Everything Is Never Quite Enough (Mercury France/Universal 077 396-2, 2003, distributed by Triloka Records)
The 1990s albums of Senegal’s Wasis Diop–Hyenes, No Sant and Toxu–were the works of a fusion-minded visionary who combined West African foundational elements with shades of Latin, Arabic, jazz, blues and whatever else caught his fancy.
Living in Paris for many years enabled Diop to find multiple niches in that city’s cosmopolitan music scene, and he began to pave the way from versatile sideman (primarily on guitar) to versatile solo artist.
Concurrent collaborations included his hooking up with mad genius Lee Perry in Jamaica, saxophonist Tasauki Shimizu in Japan, North African vocalist Amina and his own filmmaker brother Djibril. Perhaps because Diop’s music is not as characteristically hard-hitting as many popular African styles and/or the fact that his albums were by and large not hyped or touted commercially, his career has been comparatively low-key even in world music terms.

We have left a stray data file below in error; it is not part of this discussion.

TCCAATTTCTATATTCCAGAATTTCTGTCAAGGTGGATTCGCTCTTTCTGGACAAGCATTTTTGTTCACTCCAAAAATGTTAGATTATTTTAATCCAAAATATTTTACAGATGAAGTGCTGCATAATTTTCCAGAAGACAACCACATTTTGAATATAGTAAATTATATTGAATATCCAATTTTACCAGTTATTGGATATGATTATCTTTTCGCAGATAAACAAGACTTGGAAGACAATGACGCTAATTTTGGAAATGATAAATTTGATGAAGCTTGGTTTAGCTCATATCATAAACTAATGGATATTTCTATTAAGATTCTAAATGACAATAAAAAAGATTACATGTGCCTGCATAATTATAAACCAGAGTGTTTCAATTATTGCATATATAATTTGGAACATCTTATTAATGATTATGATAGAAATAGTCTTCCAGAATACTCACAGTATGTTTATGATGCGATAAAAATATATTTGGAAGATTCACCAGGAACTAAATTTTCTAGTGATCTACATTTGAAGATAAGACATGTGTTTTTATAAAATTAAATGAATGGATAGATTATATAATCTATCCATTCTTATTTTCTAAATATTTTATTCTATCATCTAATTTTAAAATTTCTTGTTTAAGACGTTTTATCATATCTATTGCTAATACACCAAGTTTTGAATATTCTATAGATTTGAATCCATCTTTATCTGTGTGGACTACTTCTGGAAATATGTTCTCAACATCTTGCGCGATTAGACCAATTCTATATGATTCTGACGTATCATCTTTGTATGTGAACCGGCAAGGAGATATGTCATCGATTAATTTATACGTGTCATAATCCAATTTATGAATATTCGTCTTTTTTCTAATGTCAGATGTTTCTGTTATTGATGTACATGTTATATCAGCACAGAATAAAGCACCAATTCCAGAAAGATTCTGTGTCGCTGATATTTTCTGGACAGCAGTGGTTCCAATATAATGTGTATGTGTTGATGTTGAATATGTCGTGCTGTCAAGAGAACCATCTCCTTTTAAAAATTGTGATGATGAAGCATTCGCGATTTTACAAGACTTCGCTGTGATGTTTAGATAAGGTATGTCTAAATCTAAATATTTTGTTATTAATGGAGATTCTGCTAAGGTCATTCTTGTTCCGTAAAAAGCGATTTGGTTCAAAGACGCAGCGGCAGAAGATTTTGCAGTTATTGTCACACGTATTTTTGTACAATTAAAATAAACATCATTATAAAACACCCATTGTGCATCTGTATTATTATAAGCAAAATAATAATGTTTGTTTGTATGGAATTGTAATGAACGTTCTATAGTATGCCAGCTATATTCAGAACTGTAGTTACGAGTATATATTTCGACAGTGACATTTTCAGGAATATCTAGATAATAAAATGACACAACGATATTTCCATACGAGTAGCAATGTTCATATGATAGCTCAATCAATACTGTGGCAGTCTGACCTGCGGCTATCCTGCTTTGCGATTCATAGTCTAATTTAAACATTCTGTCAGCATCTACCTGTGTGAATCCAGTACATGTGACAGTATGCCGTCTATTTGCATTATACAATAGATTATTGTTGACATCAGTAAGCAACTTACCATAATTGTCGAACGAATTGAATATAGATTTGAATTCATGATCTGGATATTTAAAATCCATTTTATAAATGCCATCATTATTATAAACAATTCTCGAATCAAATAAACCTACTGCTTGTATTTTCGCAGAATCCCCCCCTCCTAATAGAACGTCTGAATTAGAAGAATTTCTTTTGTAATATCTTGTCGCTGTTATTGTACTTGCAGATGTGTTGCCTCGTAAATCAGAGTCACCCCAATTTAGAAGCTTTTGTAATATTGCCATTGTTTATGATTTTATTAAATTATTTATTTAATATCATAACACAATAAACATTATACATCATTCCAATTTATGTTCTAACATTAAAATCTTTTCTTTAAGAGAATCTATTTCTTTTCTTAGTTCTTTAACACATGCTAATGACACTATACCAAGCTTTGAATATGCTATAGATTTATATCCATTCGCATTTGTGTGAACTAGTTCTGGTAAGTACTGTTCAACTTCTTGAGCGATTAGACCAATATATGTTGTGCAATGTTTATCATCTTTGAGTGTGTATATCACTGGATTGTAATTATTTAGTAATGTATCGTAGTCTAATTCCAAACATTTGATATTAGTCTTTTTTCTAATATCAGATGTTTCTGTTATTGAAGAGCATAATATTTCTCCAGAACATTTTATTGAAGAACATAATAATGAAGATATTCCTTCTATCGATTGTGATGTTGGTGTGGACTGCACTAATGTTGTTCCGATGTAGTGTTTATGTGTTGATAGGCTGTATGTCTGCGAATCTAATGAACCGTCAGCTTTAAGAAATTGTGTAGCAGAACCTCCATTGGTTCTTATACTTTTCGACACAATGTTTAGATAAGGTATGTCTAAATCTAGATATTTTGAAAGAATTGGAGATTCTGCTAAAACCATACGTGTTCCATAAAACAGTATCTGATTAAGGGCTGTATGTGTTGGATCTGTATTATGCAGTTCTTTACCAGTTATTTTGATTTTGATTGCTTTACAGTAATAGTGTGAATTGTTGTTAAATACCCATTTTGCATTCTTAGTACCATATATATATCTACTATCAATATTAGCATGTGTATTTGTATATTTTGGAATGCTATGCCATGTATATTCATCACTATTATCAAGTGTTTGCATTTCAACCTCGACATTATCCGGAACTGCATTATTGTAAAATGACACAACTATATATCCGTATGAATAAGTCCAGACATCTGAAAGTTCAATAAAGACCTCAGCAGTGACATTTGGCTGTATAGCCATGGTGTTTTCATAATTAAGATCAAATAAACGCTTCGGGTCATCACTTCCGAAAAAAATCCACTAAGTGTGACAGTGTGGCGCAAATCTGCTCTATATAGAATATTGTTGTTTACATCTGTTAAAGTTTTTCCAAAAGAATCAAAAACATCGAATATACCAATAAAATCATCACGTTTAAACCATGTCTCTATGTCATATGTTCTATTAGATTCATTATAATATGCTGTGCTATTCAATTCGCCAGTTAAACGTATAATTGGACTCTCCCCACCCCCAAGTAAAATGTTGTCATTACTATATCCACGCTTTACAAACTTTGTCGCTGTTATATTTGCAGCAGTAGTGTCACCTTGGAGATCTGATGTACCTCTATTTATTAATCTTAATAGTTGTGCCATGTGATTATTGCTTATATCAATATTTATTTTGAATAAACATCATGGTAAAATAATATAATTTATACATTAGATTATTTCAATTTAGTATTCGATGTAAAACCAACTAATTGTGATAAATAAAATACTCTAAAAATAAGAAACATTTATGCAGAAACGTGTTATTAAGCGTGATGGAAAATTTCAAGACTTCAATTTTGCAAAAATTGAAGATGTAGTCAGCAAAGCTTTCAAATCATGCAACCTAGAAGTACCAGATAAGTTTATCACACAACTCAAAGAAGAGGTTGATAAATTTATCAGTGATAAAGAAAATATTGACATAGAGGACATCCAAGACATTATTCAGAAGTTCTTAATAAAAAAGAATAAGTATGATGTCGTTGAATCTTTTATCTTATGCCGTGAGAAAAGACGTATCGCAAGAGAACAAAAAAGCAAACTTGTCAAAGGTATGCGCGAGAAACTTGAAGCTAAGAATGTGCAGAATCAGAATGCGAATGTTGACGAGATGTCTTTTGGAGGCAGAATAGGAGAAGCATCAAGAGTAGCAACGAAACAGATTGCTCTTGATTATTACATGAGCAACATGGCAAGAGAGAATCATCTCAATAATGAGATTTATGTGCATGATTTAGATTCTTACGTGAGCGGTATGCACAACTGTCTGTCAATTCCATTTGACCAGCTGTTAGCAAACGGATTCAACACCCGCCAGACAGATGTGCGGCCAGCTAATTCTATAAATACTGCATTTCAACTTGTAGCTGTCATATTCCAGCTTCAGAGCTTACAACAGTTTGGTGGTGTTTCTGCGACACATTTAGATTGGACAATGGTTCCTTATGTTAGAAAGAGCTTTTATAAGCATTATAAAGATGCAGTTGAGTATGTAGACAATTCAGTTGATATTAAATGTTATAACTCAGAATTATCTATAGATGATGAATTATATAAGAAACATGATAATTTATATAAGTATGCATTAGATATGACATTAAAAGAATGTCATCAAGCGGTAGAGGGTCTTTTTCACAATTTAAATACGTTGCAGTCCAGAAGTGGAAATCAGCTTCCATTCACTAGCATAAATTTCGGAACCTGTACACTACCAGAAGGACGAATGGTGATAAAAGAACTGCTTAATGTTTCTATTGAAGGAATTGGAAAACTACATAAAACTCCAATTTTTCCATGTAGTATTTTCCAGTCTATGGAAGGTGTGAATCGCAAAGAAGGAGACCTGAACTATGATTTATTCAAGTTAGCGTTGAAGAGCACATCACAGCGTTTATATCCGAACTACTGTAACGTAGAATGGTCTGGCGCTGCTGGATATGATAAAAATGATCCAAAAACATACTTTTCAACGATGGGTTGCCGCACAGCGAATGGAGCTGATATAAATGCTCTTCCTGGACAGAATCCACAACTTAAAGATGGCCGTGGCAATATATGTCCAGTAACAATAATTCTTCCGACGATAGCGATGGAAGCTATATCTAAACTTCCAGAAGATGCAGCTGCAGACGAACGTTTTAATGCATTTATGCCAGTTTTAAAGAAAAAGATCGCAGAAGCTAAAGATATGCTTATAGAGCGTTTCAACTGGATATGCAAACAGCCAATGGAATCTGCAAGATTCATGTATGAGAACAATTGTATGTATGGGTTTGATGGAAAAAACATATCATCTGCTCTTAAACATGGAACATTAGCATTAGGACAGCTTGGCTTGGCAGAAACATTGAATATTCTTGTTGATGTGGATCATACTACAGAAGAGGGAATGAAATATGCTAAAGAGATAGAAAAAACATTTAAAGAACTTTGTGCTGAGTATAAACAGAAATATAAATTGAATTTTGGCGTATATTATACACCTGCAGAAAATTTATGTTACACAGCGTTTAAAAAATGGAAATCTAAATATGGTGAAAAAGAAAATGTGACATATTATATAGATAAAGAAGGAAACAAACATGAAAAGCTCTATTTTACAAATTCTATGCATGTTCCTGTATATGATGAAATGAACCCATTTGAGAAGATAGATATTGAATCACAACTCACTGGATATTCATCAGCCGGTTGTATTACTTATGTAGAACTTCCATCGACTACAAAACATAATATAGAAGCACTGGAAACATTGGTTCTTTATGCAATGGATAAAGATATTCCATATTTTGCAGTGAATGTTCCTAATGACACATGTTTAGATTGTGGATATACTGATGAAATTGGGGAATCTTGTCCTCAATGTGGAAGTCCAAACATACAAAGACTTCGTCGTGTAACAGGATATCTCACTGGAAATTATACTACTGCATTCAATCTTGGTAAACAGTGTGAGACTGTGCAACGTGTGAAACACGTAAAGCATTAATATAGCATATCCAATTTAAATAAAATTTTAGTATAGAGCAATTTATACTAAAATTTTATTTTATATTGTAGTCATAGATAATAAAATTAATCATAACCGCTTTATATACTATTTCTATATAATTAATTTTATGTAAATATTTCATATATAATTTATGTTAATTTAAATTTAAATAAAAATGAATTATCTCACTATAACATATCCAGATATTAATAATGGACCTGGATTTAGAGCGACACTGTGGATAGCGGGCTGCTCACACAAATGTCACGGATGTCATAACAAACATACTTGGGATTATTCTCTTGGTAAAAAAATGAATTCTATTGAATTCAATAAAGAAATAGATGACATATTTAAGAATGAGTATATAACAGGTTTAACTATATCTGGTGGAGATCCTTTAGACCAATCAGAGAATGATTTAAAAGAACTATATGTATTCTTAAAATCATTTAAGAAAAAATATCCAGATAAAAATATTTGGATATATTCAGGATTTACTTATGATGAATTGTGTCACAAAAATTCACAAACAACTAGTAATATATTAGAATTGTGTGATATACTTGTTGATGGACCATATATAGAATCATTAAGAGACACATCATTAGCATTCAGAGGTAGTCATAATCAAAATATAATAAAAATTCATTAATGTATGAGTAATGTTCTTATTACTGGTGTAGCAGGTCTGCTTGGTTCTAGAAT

Everything Is Never Quite Enoughcollects songs from all of Diop’s previous discs and is equally impressive as an introduction to his talents or a reminder of how good he can be (depending on if you got around to hearing those previous discs or not).
Diop sings in low tones, sometimes descending into a half-spoken whisper that not only creates a sense of intimacy but also ensures that enough of the listeners’ focus will be on how inventive and varied his song arrangements are. This includes the use of chugging acoustic atmospherics (“African Dream,” “Dune”), moody electronic textures (“Ramatu”), subtle m’balax rhythms (“Soweto Daal”), English-language vocal narratives (“No Sant,” the title track) and even the full re-Africanizing of a familiar song that had African roots to begin with (“DeFaal Lu Wor,” a version of Talking Heads’ “Once in a Lifetime”). The songs are very much like musical mosaics- carefully pieced together, painstaking in their quest for beauty. That quest has thus far been a successful one for Wasis Diop, since this is very beautiful music indeed.
Author: Tom Orr
Tom Orr is a California-based writer whose talent and mental stability are of an equally questionable nature. His hobbies include ignoring trends, striking dramatic poses in front of his ever-tolerant wife and watching helplessly as his kids surpass him in all desirable traits.